Archive for March, 2008

David Gale

My favorite math professor has, over the course of two semesters, introduced his classes to many prominent mathematicians through brief stories about their lives. Each recounting reminded us of the importance of the scientist and the frailty of their existence. From mild psychosis to paranoia, from greed to altruism, from lives filled with joy and happiness to those wrecked by tragedy and sadness, we have learned that the perfection of mathematics springs from the imperfection of the human condition. The question is not why, but how.

So, it is to be expected that I am alert for translations to the highest sphere…..

Via the Wall Street Journal:

David Gale (1921 – 2008)

Mathematician Who Loved Games Helped Unknot a Pairing-Up Puzzle

This spring’s medical-school graduates have just completed the nerve-wracking “match day,” in which they rank the hospitals where they would like to do their residencies and bite their fingernails until they find out where they will be placed.

Few realize that the algorithm pairing them with a teaching hospital was developed by a game-loving University of California, Berkeley, mathematics professor, David Gale.

[Gale]
David Gale

Enamored of recreations from sudoku to the roller derby, Mr. Gale, who died March 7 at age 86, was a game-theory specialist often mentioned alongside a onetime collaborator, Nobel laureate John Nash, as a giant in the field.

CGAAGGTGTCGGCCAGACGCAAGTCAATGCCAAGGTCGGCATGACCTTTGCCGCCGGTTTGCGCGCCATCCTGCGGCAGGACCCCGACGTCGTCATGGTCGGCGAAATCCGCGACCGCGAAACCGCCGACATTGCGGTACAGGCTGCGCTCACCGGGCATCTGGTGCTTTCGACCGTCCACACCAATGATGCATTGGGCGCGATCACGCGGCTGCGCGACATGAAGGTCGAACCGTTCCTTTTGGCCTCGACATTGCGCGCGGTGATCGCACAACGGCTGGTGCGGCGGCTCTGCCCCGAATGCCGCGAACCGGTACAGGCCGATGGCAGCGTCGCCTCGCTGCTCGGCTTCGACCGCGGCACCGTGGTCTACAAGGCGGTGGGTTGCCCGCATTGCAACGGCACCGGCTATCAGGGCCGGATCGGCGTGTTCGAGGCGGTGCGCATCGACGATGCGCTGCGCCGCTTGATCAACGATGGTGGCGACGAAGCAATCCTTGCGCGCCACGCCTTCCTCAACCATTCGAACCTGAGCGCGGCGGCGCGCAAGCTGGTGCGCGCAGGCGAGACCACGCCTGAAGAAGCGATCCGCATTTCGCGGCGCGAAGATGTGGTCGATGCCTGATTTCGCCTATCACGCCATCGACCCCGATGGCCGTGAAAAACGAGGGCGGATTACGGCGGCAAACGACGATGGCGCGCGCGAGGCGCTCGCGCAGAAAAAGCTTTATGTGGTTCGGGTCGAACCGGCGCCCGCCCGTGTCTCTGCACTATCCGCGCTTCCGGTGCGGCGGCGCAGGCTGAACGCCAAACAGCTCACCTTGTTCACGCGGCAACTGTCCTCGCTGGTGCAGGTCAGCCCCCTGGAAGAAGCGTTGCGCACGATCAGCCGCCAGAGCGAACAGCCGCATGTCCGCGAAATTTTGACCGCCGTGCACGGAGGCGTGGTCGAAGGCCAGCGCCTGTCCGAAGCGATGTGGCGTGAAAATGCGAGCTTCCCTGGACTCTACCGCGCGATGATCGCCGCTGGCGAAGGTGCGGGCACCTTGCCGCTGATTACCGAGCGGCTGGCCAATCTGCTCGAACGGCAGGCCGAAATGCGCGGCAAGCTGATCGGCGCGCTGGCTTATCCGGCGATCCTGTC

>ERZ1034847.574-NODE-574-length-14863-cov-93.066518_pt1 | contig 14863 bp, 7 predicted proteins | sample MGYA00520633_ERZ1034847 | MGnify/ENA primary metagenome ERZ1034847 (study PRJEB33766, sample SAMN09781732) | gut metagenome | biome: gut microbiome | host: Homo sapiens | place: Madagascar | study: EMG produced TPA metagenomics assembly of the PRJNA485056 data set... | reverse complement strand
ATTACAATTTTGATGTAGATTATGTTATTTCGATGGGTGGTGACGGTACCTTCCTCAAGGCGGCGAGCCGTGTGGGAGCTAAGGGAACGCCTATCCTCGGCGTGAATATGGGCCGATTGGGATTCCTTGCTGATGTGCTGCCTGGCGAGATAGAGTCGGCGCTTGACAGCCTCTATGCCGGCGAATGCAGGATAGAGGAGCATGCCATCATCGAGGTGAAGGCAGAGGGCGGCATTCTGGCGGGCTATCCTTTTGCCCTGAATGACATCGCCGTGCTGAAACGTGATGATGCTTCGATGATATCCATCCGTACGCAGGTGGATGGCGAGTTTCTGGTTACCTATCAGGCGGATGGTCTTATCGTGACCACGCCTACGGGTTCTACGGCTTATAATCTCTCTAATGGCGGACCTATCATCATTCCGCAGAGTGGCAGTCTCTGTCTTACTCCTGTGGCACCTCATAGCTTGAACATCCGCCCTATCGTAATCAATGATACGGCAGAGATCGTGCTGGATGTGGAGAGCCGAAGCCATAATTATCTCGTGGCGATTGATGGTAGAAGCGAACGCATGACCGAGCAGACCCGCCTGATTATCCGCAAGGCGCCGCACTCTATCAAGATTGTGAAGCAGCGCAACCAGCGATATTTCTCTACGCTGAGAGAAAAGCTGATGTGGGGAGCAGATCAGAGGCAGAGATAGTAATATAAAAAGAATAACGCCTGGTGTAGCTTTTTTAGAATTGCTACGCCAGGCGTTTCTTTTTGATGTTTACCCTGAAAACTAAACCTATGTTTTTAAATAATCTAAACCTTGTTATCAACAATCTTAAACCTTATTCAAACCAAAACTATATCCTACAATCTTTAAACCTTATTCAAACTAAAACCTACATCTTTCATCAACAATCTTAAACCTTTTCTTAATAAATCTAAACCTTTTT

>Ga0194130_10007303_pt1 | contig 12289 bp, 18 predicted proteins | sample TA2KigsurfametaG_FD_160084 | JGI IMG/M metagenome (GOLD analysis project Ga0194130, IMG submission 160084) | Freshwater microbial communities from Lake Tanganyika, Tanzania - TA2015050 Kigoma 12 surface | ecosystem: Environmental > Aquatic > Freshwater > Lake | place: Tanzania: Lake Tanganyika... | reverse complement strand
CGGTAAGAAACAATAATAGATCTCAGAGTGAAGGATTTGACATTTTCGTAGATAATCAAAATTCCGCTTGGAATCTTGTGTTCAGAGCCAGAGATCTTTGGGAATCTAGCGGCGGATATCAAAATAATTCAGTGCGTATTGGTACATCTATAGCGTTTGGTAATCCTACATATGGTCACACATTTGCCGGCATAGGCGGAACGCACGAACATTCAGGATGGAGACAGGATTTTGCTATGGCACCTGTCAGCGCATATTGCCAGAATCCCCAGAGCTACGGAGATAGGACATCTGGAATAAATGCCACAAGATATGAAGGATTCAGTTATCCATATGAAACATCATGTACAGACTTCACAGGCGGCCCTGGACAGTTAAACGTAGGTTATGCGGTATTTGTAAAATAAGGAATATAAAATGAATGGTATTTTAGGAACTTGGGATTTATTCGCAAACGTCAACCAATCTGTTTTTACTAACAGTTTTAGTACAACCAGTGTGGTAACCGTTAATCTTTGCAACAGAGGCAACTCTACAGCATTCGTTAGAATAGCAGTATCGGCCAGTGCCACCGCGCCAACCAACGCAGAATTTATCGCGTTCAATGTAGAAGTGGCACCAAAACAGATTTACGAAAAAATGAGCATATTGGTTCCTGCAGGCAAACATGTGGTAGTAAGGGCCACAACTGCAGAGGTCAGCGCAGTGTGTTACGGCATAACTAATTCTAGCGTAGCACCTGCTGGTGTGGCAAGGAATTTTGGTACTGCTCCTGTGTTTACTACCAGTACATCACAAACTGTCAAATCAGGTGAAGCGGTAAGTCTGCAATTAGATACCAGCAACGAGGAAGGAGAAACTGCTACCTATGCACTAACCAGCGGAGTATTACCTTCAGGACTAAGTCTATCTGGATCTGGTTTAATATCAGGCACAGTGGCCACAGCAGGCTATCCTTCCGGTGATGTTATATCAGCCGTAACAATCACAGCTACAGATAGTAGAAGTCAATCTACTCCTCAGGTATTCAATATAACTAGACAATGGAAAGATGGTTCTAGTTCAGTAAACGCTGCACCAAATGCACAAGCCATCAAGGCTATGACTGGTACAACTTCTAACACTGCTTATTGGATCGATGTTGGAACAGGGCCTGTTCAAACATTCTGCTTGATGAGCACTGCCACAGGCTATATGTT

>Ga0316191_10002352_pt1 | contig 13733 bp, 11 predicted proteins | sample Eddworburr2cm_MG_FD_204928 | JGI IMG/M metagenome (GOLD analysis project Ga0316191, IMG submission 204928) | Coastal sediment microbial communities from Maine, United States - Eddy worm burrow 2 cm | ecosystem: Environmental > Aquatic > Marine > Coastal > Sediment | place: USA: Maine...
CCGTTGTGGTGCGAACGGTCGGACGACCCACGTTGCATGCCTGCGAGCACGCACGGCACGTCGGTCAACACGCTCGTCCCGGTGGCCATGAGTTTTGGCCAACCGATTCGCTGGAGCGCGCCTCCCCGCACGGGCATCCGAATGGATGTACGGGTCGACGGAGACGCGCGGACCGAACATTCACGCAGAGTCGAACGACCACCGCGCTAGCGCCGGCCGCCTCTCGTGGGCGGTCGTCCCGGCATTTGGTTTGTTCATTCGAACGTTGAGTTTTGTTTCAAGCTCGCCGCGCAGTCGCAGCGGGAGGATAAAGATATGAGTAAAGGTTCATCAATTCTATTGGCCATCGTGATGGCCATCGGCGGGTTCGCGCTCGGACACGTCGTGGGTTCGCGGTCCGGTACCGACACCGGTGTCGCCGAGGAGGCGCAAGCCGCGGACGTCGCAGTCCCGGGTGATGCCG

Mr. Gale’s best-known contribution came as a solution to the “stable-marriage problem,” the question of how best to pair up an equal number of men and women, each of whom has his or her own preferences for a mate.

In a 1962 paper written with University of California, Los Angeles, professor Lloyd Shapley, Mr. Gale proposed a multistage process beginning with each man asking his top choice whether she will have him. Women with multiple offers tell one of the suitors “maybe” and all the others “no.” The rejected men move on to make offers to other women. If a woman gets a new offer from someone she likes better, she gives him a “maybe” and tells the earlier “maybe” that he is now a “no.”

After many rounds, as the rejected men turn to women who didn’t get any offers at first, everyone has paired up. Then each woman turns to her man and says “yes.”

Although offered as an academic solution to a theoretical problem, Mr. Gale’s paper proved a remarkably fertile contribution to real-world cases of “two-sided matching” such as the medical-residency example, where hospitals are choosing students at the same time as students are choosing hospitals. A related algorithm is used by school systems in Boston and New York to allocate slots in high schools.

“David’s work will be remembered for generations to come,” says Alvin E. Roth, a professor of economics at Harvard. Mr. Roth helped design the school-choice systems and has lately been working to apply the theory to the allocation of scarce kidney donations.